There is also a strong emphasis on the effective management of people, but with a distinct, non-union approach. They made it explicit that the involvement of a trade union was not necessary to keep a motivated and empowered workforce. They deeply acknowledge the importance of labour in building a successful plant. In their ‘recipe’ for success, they recognise that success does not solely lie in investment and technology, but rather in getting the right people on the bus. Without a strong and effective people component, initiatives on getting the structure and systems right would all be futile. Because of their firm resolve to maintaining a non-unionised environment, they create venues for allowing employees to empower themselves through individual expression.
This clearly shows the willingness of management to adapt to the cultural backdrop of the country, because this is in stark contrast with the norms of Japanese collectivist culture where the individual’s voice takes less priority over the sentiment of the group. There is also strong emphasis on the recruitment of young talent, whom they believe are capable of innovation, critical thinking, and of questioning the status quo. In carrying out such a recruitment strategy, they made sure that they had effectively debunked the myths related to Japanese management which was conventionally associated with “the company song, morning exercises, lifetime employment” or even company housing. They were successful at getting people who were at the threshold of their careers, were enthusiastic and were highly opinionated. The profile of the workforce that they wanted consists of those who were confident and ready to take on tough challenges. Upon maturity of the organisation, they then recruited those were older in terms of age.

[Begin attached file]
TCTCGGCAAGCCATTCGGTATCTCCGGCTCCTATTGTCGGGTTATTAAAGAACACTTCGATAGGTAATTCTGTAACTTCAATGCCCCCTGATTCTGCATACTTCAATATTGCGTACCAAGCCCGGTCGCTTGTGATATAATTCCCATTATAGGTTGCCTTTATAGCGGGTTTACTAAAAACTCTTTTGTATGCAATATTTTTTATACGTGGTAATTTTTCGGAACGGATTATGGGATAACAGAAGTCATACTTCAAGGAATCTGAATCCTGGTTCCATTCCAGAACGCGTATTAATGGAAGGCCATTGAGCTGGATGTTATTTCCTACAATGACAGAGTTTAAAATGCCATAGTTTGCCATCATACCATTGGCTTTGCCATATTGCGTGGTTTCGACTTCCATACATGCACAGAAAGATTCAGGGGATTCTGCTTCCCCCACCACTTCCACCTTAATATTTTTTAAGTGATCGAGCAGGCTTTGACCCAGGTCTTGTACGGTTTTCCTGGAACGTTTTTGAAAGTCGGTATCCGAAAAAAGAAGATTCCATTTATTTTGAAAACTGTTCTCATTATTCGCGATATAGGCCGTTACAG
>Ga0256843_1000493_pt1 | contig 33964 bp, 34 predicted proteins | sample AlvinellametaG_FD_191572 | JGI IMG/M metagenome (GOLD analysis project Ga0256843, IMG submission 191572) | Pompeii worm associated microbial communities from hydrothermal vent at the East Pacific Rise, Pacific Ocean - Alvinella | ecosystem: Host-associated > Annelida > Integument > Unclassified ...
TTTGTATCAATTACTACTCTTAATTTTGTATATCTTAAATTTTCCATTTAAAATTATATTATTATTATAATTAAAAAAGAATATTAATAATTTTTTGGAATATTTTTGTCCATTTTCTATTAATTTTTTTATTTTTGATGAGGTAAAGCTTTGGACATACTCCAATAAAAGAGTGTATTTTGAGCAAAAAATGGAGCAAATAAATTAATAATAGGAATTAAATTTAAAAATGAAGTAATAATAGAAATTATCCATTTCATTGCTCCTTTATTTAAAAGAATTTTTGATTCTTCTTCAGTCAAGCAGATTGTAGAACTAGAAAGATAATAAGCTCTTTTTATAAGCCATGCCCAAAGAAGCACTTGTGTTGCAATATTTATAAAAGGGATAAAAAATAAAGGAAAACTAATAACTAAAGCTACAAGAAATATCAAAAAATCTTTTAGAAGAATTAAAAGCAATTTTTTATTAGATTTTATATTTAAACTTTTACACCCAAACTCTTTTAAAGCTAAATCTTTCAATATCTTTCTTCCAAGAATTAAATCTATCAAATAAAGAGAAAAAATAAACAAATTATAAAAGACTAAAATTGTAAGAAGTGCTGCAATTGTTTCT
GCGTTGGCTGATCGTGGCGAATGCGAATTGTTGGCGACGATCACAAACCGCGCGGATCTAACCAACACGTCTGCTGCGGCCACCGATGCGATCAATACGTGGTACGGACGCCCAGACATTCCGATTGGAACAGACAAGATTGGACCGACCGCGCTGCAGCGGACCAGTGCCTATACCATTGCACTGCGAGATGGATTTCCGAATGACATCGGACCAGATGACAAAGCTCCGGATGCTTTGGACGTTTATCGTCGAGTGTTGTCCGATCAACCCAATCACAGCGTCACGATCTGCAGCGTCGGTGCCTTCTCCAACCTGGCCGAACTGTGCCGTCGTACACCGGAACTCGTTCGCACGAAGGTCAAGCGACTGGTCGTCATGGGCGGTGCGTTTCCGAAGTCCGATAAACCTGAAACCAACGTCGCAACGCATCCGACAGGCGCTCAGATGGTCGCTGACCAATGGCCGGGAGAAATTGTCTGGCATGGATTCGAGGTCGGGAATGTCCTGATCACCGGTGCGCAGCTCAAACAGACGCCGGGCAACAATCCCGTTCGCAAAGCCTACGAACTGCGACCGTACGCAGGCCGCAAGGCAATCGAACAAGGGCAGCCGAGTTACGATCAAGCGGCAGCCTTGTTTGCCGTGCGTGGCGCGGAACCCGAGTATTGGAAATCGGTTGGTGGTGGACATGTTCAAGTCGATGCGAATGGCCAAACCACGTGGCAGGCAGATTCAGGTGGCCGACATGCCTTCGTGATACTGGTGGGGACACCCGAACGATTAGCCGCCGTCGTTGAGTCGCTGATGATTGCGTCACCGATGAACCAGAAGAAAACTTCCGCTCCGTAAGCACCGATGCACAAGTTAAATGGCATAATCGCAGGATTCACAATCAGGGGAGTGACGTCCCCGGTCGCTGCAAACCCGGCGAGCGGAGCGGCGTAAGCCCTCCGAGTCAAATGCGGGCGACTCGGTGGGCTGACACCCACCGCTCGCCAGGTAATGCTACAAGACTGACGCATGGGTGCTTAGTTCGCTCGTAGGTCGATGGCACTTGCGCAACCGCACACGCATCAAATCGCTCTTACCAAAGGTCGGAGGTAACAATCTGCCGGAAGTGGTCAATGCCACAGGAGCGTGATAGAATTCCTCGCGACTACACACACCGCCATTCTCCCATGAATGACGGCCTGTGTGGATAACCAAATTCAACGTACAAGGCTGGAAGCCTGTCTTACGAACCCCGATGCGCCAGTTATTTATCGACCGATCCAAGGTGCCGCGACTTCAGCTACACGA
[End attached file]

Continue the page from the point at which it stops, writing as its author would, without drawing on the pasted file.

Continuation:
Commitment and Discipline
Using the proactive approach, personnel is perceived as a conscience and a channel through which valid grievances may be aired. In such cases, management is “ready to step down” to admit the fault or shortcoming. This is not the case in unionised environments. In the latter, the transactions are impersonal since the union is used to represent the person – and that person-to-person interaction, which is very important, gets lost. An organization’s set-up requires a high degree of management maturity. It is good for an organization to promote this notion of HR merely as an arbiter, and not as “police”. The company operates with the thinking that “people will deliver given the opportunity and the correct guidance and discipline”. The company perceives that there is still a need for control if they were to expect optimal performance from employees.